April, 21, 2014
Mayoral candidate Pat Furey, a county employee retiring within days with a public pension, slammed the “pension envy” he hears from workers in the private sector who question the generous wages and benefits paid to police officers. (The Daily Breeze)
Creating a new psychological (or psychoanalytic?) disorder, Torrance Councilmember and mayoral candidate Patrick Furey unleashed his fury on private sector employees who criticize the massive pension payouts of public employee..
For the record, many Torrance residents, and likely voters, are private sector employees and small business owners. Still, why would anyone feel “pension envy”?
A growing number of Torrance public safety officers make more than one hundred thousand dollars a year, then take 90% of their salary upon retirement. One retired officer shared with me that the pension formulas shifted in the 1990s, and while he funded his retirement adequately, so that his disbursements would not undermine the pension fund. Another public worker, in Rhode Island, invested his retirement through a private system, so that he would be neither gouging his constituents nor jeopardizing his future.
Pension funding is a serious issue, nonetheless.
Four California cities have gone bankrupt because of unsustainable pension obligations to retired employees. Statewide stats affirm that eighty percent of public school revenues fund retirement pensions and benefits, as well. Cities should serve residents, and schools are supposed to serve students, providing a safe environment to live and thrive. Yet most cities may not survive the liabilities laid upon them because of generous contracts negotiated between public employee unions and prior city councils. Who will protect us from our protectors, indeed?
Instead of “pension envy”, perhaps the proper term should be pension outrage, or entitled entitlement exasperation. El Segundo has had few fires or deaths, and yet the Police Chief is on track to take home nearly $200,000 a year in pensions. In Lawndale, Centinela Valley Union High School District Superintendent Jose Fernandez negotiated a lucrative contract with a compliant school board, which offered to him a base pay near equal to the LAUSD Superintendent, in spite of the fact that he supervises a district one hundredth the size of LAUSD. The perks and pension “air time” offered to the superintendent vaulted his 2013 salary to $663,000. Hermosa Beach parking enforcers make a minimum of $53,000 a year, yet Hermosa Beach’s sewer system needs to be revamped.
And now to Torrance, CA. The Wall Street Journal featured the largest South Bay city in a list of municipalities with overwhelming pension liabilities -- $392,000,000to be precise. Torrance’s Finance Director Eric Tsao disputed the accounting in a Letter to the Editor, arguing that the city’s current expenditures only total 12% toward pensions. Yet percentages can be misleading, as they hide the real costs of pension liabilities, just as California Governor Jerry Brown could declared “We have balanced the budget!” while ignored the enormous wall of debt from public employee benefits.
True, safety officers risk their lives, and in the past they did not survive five years past retirement. Yet today, more public safety employees do live and thrive for decades after leaving the work force, thus placing massive demand on municipalities and taxpayers to fund their pensions.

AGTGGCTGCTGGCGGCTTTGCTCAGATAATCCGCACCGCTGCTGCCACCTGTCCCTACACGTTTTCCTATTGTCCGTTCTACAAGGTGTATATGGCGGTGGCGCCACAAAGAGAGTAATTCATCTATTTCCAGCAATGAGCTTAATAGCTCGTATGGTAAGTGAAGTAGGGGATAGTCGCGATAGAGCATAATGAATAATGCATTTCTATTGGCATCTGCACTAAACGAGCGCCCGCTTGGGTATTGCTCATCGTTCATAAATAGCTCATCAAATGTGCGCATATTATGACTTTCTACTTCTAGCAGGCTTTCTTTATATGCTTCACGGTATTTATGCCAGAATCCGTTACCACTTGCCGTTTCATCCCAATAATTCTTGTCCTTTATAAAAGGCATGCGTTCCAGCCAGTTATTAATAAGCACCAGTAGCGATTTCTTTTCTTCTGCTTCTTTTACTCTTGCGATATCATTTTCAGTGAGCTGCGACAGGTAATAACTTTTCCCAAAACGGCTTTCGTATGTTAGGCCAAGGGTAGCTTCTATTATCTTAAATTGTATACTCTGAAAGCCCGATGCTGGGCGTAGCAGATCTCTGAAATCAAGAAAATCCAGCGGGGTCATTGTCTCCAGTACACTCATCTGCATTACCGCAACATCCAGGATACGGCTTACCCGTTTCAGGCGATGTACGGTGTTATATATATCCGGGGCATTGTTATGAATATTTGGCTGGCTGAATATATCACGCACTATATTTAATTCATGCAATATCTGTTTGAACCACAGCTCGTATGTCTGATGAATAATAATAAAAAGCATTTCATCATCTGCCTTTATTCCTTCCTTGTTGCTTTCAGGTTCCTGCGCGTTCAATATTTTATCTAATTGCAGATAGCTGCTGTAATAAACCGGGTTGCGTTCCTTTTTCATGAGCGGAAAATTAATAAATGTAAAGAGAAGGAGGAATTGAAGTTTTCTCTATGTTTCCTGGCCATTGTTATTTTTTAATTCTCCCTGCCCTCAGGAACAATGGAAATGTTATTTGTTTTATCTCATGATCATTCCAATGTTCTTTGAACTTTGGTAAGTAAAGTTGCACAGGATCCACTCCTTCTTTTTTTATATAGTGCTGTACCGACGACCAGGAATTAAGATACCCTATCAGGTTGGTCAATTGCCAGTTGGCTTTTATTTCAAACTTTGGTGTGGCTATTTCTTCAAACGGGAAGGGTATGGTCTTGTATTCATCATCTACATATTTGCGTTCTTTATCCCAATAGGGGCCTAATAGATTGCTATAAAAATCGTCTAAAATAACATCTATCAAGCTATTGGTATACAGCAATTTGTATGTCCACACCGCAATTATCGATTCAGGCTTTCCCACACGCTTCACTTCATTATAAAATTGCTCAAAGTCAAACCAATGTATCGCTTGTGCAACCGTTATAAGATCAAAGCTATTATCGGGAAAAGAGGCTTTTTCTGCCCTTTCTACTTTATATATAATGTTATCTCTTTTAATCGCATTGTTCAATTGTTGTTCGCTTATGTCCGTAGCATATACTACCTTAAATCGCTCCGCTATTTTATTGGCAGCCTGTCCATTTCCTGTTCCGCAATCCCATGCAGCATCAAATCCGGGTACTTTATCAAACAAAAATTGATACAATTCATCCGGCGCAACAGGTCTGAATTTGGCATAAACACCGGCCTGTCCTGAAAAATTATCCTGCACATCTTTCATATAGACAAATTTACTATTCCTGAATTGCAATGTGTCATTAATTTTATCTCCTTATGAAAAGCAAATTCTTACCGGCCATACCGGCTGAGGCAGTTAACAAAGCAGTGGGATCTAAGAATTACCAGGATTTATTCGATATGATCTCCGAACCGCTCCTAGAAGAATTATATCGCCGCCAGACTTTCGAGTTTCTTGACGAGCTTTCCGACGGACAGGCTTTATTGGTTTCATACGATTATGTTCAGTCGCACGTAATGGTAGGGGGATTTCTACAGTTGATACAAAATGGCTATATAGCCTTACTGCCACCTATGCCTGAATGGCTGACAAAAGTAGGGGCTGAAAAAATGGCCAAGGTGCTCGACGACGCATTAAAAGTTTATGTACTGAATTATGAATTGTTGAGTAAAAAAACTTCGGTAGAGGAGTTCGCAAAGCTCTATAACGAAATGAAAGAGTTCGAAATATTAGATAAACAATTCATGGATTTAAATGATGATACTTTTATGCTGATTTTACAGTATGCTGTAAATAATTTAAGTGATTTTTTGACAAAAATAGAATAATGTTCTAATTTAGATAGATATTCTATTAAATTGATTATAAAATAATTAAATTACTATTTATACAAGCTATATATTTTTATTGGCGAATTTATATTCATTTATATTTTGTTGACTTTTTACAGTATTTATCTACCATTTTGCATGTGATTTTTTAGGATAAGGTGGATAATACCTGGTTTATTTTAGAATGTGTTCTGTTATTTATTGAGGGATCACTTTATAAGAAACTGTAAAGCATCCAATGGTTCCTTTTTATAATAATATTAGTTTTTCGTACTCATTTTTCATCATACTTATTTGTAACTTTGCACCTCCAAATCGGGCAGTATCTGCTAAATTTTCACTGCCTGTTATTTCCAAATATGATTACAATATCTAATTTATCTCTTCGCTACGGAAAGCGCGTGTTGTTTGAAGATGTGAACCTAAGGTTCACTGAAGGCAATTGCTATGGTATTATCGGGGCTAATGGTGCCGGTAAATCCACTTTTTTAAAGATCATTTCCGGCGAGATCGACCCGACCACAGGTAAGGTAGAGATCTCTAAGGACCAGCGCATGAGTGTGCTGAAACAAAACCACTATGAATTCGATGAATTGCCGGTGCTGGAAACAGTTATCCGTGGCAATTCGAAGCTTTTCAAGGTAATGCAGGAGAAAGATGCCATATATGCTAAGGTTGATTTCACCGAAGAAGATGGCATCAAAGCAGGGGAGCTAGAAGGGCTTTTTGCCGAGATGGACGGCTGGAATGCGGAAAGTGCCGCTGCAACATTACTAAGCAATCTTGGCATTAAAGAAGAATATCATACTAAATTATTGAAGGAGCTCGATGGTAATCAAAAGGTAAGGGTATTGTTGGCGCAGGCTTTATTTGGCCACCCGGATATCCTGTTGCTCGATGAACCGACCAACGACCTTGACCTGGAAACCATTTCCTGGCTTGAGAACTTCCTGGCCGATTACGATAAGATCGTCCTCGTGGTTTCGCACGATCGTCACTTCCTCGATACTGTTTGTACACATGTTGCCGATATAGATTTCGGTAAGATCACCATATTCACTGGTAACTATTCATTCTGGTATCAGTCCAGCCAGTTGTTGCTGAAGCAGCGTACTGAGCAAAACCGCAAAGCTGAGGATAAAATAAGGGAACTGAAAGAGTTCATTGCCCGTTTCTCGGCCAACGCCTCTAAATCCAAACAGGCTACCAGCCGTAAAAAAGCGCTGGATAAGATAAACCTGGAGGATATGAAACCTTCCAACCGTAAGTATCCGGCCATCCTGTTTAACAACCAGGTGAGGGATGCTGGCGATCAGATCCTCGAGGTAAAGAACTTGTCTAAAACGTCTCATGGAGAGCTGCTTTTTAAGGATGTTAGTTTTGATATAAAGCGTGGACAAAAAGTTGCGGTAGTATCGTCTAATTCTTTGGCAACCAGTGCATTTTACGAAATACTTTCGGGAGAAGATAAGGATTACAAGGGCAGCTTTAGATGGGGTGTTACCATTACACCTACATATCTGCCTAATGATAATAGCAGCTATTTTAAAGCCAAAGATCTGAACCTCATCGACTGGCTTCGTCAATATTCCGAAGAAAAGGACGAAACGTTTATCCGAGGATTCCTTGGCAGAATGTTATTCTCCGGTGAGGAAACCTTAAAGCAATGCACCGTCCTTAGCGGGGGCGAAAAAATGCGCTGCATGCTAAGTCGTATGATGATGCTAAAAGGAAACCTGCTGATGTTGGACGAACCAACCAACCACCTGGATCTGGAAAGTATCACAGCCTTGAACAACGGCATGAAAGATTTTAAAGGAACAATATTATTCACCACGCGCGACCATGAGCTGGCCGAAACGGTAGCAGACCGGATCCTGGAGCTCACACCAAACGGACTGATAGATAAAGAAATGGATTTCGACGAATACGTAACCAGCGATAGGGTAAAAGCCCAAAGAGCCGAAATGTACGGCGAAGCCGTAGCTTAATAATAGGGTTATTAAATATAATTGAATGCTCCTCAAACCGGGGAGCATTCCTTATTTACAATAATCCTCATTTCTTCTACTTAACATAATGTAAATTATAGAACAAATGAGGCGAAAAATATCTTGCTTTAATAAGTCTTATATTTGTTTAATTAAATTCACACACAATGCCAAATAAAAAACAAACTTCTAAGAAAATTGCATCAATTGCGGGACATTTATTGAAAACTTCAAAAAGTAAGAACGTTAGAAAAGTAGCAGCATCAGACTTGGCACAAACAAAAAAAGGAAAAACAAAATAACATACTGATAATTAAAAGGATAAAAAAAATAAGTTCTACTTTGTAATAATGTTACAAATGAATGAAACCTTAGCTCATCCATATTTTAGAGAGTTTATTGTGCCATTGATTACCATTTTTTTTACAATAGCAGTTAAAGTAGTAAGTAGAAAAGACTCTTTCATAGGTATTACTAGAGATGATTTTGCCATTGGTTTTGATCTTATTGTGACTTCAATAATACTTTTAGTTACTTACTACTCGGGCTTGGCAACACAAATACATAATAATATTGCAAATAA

Pension reform is a necessity for good fiscal health.
Can Furey of “pension envy” fame bring this reform? He is a public employee, also, but so is fellow challenger Tom Brewer. However, Furey just garnered the Torrance Police Officers Association endorsement, and they have $170,000 in PAC money on hand to promote their candidate. No wonder Fury is in flurry to defend current pension obligations.
Despite their financial leverage, California’s public sector unions have endured more losses than wins lately, starting with San Jose and San Diego, where 70% voting majorities endorsed comprehensive pension reforms in 2011-2012. In 2014, Republican Kevin Faulconer won the special election mayoral race in San Diego, as well, despite ten-to-one outside money from union endorsements.
Despite Councilmember Furey’s fury about pension envy, the frustration about unfunded liabilities is not a disease, but rather a symptom of residential outrage, as voters are fed up with city leaders who accommodate present employees and retirees at the cost of current as well as future residents. Crime is up throughout California, and Governor Brown’s realignment has not helped, but a city which spends more money on retired police rather than clear and present law enforcement needs to shift its priorities.
With the most comprehensive turn-around in city leadership coming to pass in the city’s history, Torrance needs representatives who will not just discuss but enact and enforce comprehensive pension reforms, respecting the needs of current and future retirees, while also ensuring that the bulk of city funding funds city needs, not over-generous pension and benefits guaranteed in lucrative contracts signed by temporal city leaders into place without keen foresight or deep regard for foreseeable economic challenges.
Torrance faces a crumbling infrastructure, including potholes and rising need for parks and recreations restoration. Resident's tax money should go toward renewing and revamping the city’s public works, which serve all residents, rather than exclusively sustaining pension obligations for employees no longer working for the city.
Arthur Christopher Schaper is a teacher-turned-writer on topics both timeless and timely; political, cultural, and eternal. A life-long Southern California resident, Arthur currently lives in Torrance.
Twitter -- @ArthurCSchaper